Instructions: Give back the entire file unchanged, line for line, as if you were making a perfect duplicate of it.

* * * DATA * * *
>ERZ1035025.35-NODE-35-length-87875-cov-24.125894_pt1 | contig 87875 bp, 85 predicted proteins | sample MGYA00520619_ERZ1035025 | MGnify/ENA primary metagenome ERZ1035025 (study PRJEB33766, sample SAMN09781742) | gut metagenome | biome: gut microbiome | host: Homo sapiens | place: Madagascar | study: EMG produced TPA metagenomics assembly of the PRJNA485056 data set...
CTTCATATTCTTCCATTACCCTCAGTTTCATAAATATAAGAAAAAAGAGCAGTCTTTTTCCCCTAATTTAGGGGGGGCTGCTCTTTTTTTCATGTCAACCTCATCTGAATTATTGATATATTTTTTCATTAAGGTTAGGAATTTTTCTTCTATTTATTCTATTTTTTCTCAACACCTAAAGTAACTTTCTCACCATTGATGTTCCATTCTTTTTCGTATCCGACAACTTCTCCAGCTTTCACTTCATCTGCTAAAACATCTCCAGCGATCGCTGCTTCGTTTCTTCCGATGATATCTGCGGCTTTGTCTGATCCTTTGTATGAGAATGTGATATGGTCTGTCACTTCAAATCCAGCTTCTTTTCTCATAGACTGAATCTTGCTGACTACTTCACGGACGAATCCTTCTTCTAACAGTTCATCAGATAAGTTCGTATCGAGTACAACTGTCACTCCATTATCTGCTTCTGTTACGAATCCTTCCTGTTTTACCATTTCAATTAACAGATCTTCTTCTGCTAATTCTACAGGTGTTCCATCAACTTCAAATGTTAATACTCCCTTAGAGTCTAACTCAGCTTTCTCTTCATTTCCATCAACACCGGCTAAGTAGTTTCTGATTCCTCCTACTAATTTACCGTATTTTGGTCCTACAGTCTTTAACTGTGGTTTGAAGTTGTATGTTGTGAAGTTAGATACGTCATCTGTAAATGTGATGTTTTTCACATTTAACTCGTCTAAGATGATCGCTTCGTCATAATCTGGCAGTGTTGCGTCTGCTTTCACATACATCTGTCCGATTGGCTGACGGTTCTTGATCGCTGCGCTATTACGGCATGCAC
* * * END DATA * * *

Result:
>ERZ1035025.35-NODE-35-length-87875-cov-24.125894_pt1 | contig 87875 bp, 85 predicted proteins | sample MGYA00520619_ERZ1035025 | MGnify/ENA primary metagenome ERZ1035025 (study PRJEB33766, sample SAMN09781742) | gut metagenome | biome: gut microbiome | host: Homo sapiens | place: Madagascar | study: EMG produced TPA metagenomics assembly of the PRJNA485056 data set...
CTTCATATTCTTCCATTACCCTCAGTTTCATAAATATAAGAAAAAAGAGCAGTCTTTTTCCCCTAATTTAGGGGGGGCTGCTCTTTTTTTCATGTCAACCTCATCTGAATTATTGATATATTTTTTCATTAAGGTTAGGAATTTTTCTTCTATTTATTCTATTTTTTCTCAACACCTAAAGTAACTTTCTCACCATTGATGTTCCATTCTTTTTCGTATCCGACAACTTCTCCAGCTTTCACTTCATCTGCTAAAACATCTCCAGCGATCGCTGCTTCGTTTCTTCCGATGATATCTGCGGCTTTGTCTGATCCTTTGTATGAGAATGTGATATGGTCTGTCACTTCAAATCCAGCTTCTTTTCTCATAGACTGAATCTTGCTGACTACTTCACGGACGAATCCTTCTTCTAACAGTTCATCAGATAAGTTCGTATCGAGTACAACTGTCACTCCATTATCTGCTTCTGTTACGAATCCTTCCTGTTTTACCATTTCAATTAACAGATCTTCTTCTGCTAATTCTACAGGTGTTCCATCAACTTCAAATGTTAATACTCCCTTAGAGTCTAACTCAGCTTTCTCTTCATTTCCATCAACACCGGCTAAGTAGTTTCTGATTCCTCCTACTAATTTACCGTATTTTGGTCCTACAGTCTTTAACTGTGGTTTGAAGTTGTATGTTGTGAAGTTAGATACGTCATCTGTAAATGTGATGTTTTTCACATTTAACTCGTCTAAGATGATCGCTTCGTCATAATCTGGCAGTGTTGCGTCTGCTTTCACATACATCTGTCCGATTGGCTGACGGTTCTTGATCGCTGCGCTATTACGGCATGCAC